St. Luke’s is an enormous structure – a traditional Anglican church build in the 19th century; its spire can be seen for miles around. I’ve always known that hosts the Kew Community Trust, which uses the church hall to put on a variety of community and private activities including bridge and bingo for seniors as well as yoga, reiki, meditation and tai chi available to the locals. The hall is also used for birthdays and weddings and there’s often some sort of celebration spilling out of the entrance on any given Saturday afternoon.
Given the enormous size of the church, I was very surprised when I walked in and directed to an area at one end – the former chancel which is now the worship space. So the original altar and small bit of the nave make up the current chapel. It’s quite beautiful, with all the stained glass and carvings, only it does feel a bit truncated, the hall having usurped the lionshare of the original holy space.
It was a small, intimate and lovely service with perhaps 15 children, who came back after their activities to sing a traditional Christian song; I think it was “Rise and Shine” – I recognised it as something my children had performed for chapel choir and primary school. The service was also traditional with lovely hymns that I’d remembered from long ago. There were around 60 people in the pews, including many families and older congregants. The organ was massive and impressive, especially considering the somewhat confined space to which the organist played.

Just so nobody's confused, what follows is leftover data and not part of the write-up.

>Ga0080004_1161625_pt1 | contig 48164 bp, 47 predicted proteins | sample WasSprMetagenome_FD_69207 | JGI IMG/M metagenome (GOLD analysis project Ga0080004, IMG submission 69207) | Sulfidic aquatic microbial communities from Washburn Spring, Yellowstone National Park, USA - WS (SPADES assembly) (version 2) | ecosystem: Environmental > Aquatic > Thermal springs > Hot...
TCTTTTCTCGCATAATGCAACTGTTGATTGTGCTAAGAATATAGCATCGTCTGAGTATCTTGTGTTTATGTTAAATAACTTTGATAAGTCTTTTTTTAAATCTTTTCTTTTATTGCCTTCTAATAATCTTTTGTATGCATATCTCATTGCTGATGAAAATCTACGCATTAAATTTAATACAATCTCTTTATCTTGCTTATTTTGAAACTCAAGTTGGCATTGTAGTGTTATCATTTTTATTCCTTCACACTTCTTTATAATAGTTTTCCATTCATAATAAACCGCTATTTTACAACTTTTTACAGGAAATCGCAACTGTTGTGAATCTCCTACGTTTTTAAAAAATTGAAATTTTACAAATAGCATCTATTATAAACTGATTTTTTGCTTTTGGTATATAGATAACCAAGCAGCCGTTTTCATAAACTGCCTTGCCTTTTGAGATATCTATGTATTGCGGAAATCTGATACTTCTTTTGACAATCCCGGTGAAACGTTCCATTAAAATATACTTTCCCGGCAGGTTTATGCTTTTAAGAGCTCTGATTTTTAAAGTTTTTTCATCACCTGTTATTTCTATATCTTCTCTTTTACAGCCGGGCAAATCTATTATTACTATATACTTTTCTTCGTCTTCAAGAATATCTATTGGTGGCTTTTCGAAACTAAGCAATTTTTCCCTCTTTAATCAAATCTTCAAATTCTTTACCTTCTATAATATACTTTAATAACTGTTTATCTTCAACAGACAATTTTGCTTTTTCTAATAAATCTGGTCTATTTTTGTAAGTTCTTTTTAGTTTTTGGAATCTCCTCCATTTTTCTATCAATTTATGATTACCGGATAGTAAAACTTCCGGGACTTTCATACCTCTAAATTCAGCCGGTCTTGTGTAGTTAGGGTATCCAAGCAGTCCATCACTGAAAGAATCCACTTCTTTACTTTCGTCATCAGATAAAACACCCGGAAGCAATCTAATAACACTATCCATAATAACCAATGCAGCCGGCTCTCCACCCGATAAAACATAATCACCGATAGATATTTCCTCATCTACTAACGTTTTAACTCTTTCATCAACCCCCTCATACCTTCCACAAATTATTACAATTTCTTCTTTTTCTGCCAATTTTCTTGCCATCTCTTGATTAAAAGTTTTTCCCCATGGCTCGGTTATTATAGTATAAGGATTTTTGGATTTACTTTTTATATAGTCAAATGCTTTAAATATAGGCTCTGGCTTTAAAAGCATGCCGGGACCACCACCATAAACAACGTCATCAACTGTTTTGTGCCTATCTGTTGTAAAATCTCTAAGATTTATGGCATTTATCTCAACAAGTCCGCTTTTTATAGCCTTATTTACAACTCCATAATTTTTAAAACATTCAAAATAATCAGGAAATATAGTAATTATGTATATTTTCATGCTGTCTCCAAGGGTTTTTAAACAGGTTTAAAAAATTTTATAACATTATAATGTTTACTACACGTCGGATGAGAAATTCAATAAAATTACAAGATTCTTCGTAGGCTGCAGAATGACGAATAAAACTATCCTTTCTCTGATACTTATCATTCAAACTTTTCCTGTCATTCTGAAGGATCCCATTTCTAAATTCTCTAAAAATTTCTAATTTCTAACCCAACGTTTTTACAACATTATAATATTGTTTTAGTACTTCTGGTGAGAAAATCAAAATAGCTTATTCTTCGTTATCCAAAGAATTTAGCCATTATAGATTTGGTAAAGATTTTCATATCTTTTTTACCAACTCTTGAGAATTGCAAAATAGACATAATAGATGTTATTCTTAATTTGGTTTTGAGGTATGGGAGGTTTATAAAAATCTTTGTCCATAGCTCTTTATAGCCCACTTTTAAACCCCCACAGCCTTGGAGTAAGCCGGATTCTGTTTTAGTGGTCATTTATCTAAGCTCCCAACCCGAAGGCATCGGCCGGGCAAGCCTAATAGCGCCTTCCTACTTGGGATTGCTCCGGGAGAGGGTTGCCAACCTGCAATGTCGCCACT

I enjoyed the sermon and there was something Reverend Stephen said that has stayed with me ever since. He said that “where we cease to struggle, we cease to be” and this reminded me both of Descartes famous assertion and also eastern philosophy which says that when we cease to struggle – i.e. when we have left the vale of illusion though enlightenment, then we truly are. When people say that all religions lead to God, they either haven’t really investigated the truth claims of the various faiths or their minimising or eliminating these very significant approaches to life here on earth and in eternity.
St. Luke’s has a sister church, St. Phillips located a mile away in another neighbourhood of Kew; advertisements on the noticeboard of St. Luke’s indicate that St. Phillip’s hosts meditation sessions which I’m curious to discover whether these are contemplative in nature. So I plan to visit this church to speak to some of its worshippers soon.